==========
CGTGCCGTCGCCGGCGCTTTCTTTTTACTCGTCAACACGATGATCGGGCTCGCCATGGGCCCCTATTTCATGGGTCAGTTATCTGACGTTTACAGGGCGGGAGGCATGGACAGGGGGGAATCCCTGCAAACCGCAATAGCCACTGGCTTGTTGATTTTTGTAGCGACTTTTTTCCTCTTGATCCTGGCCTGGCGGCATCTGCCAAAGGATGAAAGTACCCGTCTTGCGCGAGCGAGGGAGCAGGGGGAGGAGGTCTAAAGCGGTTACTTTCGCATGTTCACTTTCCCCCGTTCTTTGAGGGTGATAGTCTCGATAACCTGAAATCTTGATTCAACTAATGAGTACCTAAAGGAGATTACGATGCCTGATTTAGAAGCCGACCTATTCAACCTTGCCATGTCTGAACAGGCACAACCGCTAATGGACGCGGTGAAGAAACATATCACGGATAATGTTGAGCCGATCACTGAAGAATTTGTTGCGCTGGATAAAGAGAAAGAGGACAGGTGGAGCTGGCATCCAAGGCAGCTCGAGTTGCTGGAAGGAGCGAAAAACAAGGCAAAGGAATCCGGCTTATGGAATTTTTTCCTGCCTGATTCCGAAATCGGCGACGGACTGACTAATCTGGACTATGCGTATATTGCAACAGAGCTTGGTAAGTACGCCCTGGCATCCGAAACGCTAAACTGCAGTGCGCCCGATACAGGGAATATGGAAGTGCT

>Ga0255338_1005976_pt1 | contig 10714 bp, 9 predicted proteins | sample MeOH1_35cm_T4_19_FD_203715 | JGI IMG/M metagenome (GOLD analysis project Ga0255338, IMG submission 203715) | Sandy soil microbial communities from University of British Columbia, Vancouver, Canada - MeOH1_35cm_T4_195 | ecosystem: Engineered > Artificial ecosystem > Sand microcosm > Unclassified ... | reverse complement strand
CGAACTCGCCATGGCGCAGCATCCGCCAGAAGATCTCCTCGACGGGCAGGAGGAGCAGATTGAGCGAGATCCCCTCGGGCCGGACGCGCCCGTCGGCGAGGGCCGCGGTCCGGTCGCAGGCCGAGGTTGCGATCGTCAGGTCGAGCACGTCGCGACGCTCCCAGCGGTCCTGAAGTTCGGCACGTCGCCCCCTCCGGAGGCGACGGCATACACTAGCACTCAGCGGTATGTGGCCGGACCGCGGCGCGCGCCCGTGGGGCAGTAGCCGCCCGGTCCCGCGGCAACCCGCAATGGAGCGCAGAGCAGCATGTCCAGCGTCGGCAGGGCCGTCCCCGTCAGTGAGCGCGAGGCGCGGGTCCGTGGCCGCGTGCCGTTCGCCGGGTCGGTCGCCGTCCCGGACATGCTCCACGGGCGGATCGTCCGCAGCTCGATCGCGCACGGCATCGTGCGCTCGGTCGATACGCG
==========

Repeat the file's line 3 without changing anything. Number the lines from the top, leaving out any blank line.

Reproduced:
CGAACTCGCCATGGCGCAGCATCCGCCAGAAGATCTCCTCGACGGGCAGGAGGAGCAGATTGAGCGAGATCCCCTCGGGCCGGACGCGCCCGTCGGCGAGGGCCGCGGTCCGGTCGCAGGCCGAGGTTGCGATCGTCAGGTCGAGCACGTCGCGACGCTCCCAGCGGTCCTGAAGTTCGGCACGTCGCCCCCTCCGGAGGCGACGGCATACACTAGCACTCAGCGGTATGTGGCCGGACCGCGGCGCGCGCCCGTGGGGCAGTAGCCGCCCGGTCCCGCGGCAACCCGCAATGGAGCGCAGAGCAGCATGTCCAGCGTCGGCAGGGCCGTCCCCGTCAGTGAGCGCGAGGCGCGGGTCCGTGGCCGCGTGCCGTTCGCCGGGTCGGTCGCCGTCCCGGACATGCTCCACGGGCGGATCGTCCGCAGCTCGATCGCGCACGGCATCGTGCGCTCGGTCGATACGCG